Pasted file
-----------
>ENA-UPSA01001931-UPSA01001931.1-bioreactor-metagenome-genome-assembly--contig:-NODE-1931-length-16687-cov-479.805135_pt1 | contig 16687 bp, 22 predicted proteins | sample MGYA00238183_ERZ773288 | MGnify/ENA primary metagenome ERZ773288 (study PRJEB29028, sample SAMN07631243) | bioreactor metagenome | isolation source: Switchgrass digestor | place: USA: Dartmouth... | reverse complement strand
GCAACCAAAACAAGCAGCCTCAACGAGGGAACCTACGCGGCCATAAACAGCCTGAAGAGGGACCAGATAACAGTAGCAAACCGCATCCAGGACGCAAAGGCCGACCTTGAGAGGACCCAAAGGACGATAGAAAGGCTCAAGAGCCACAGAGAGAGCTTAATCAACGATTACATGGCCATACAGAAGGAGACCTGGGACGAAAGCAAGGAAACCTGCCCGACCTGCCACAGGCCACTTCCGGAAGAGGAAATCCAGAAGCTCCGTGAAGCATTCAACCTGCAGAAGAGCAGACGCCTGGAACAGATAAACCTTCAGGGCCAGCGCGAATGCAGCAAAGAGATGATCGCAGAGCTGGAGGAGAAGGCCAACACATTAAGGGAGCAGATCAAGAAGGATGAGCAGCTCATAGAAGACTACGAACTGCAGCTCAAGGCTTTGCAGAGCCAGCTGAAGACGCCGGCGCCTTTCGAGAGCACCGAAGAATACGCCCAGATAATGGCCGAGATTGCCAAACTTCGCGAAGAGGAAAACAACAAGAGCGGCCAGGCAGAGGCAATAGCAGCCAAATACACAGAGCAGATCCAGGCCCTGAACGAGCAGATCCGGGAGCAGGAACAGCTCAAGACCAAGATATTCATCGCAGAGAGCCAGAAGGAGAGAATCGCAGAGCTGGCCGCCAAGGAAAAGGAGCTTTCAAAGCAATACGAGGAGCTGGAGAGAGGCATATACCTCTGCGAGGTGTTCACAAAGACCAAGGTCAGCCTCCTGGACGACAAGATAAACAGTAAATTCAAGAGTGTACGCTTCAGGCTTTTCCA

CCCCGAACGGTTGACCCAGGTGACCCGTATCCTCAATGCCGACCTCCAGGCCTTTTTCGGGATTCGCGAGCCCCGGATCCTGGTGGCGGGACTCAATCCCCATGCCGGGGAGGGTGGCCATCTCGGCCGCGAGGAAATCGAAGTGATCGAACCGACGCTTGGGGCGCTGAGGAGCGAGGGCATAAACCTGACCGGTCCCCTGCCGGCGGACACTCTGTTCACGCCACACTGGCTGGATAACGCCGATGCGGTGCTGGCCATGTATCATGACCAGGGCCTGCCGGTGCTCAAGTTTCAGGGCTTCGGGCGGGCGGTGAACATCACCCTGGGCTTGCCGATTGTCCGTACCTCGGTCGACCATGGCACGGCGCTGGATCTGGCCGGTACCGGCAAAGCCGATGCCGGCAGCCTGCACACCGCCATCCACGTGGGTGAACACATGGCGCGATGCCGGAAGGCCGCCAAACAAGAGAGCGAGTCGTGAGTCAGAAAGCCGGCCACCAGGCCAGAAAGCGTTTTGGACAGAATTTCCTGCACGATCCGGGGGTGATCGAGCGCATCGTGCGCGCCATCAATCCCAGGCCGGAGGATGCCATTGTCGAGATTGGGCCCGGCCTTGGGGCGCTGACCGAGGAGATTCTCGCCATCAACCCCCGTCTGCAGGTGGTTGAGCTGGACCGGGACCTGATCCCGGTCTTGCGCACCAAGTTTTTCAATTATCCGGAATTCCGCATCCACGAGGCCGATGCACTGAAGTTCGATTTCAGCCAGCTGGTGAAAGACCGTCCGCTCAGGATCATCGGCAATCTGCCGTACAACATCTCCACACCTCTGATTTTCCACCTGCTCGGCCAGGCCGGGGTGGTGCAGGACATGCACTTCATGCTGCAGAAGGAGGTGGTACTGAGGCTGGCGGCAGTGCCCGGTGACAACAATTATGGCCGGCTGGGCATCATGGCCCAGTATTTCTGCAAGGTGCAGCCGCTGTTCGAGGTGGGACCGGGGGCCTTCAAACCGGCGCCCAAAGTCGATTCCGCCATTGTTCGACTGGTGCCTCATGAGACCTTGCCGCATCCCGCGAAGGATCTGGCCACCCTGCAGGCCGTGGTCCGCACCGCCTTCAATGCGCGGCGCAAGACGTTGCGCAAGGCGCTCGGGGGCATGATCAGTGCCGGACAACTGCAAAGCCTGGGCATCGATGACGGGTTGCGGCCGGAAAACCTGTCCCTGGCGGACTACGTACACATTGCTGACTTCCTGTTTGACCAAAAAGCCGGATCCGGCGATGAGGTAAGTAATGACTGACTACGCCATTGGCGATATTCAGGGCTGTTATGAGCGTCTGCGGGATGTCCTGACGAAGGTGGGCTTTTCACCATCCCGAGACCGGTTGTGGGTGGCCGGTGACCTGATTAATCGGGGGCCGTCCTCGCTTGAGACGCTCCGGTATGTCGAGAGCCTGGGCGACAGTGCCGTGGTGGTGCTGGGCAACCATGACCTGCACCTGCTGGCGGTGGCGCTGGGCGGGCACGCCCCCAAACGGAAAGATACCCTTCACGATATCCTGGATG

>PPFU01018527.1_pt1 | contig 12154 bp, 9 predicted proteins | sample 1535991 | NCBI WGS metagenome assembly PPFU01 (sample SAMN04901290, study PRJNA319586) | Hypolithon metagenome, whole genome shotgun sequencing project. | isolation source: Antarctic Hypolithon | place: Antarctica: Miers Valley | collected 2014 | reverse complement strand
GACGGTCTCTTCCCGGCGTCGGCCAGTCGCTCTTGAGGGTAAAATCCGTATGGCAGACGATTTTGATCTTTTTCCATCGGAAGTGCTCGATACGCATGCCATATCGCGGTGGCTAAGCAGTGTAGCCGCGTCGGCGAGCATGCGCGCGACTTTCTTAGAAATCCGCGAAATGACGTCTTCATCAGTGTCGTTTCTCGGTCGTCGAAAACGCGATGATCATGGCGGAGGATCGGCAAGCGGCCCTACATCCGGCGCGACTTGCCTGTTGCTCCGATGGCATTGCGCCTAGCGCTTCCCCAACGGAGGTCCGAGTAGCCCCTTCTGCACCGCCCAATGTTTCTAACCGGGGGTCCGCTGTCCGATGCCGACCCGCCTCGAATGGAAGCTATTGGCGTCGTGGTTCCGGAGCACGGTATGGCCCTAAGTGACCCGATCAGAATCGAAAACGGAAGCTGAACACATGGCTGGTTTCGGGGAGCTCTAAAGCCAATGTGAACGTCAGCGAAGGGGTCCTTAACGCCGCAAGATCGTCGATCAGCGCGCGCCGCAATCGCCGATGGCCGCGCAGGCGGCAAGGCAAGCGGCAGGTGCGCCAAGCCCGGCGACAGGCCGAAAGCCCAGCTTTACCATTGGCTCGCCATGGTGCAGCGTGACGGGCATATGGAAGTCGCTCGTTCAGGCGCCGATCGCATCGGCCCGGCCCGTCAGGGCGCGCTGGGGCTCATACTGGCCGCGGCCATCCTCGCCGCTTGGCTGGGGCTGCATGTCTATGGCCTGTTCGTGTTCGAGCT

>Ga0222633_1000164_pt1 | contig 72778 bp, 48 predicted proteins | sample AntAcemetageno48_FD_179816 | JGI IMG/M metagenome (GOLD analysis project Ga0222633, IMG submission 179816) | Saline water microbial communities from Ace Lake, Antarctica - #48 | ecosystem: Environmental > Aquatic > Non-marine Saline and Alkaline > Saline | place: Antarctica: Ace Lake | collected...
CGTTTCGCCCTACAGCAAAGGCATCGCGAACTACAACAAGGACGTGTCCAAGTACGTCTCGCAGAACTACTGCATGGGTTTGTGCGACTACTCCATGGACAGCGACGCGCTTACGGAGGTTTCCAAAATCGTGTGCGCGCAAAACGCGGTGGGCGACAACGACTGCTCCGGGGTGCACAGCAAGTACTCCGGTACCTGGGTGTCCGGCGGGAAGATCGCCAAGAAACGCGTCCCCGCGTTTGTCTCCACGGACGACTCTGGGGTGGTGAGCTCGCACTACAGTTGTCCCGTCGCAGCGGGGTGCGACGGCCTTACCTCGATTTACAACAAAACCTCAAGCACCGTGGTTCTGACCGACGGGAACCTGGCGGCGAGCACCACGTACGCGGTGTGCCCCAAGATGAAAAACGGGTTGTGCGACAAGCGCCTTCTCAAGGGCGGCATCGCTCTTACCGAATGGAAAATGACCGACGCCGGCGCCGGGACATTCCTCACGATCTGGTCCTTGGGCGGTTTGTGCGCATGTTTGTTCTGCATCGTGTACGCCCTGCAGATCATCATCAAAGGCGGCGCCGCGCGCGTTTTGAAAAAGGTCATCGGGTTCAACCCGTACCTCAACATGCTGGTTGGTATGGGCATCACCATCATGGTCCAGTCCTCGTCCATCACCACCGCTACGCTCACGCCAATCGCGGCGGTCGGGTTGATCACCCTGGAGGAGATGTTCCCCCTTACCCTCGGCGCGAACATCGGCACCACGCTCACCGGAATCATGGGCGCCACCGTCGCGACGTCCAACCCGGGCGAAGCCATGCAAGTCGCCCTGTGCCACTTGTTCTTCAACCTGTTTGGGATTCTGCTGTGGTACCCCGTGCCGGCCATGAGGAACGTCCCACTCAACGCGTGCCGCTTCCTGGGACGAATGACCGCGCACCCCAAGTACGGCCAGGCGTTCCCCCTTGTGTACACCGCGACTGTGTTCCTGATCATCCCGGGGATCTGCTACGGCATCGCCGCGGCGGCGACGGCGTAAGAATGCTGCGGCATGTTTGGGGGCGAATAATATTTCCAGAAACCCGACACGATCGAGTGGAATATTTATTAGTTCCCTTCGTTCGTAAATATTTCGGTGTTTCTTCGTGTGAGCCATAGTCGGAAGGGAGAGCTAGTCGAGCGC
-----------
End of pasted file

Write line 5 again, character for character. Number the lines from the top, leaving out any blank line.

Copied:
GACGGTCTCTTCCCGGCGTCGGCCAGTCGCTCTTGAGGGTAAAATCCGTATGGCAGACGATTTTGATCTTTTTCCATCGGAAGTGCTCGATACGCATGCCATATCGCGGTGGCTAAGCAGTGTAGCCGCGTCGGCGAGCATGCGCGCGACTTTCTTAGAAATCCGCGAAATGACGTCTTCATCAGTGTCGTTTCTCGGTCGTCGAAAACGCGATGATCATGGCGGAGGATCGGCAAGCGGCCCTACATCCGGCGCGACTTGCCTGTTGCTCCGATGGCATTGCGCCTAGCGCTTCCCCAACGGAGGTCCGAGTAGCCCCTTCTGCACCGCCCAATGTTTCTAACCGGGGGTCCGCTGTCCGATGCCGACCCGCCTCGAATGGAAGCTATTGGCGTCGTGGTTCCGGAGCACGGTATGGCCCTAAGTGACCCGATCAGAATCGAAAACGGAAGCTGAACACATGGCTGGTTTCGGGGAGCTCTAAAGCCAATGTGAACGTCAGCGAAGGGGTCCTTAACGCCGCAAGATCGTCGATCAGCGCGCGCCGCAATCGCCGATGGCCGCGCAGGCGGCAAGGCAAGCGGCAGGTGCGCCAAGCCCGGCGACAGGCCGAAAGCCCAGCTTTACCATTGGCTCGCCATGGTGCAGCGTGACGGGCATATGGAAGTCGCTCGTTCAGGCGCCGATCGCATCGGCCCGGCCCGTCAGGGCGCGCTGGGGCTCATACTGGCCGCGGCCATCCTCGCCGCTTGGCTGGGGCTGCATGTCTATGGCCTGTTCGTGTTCGAGCT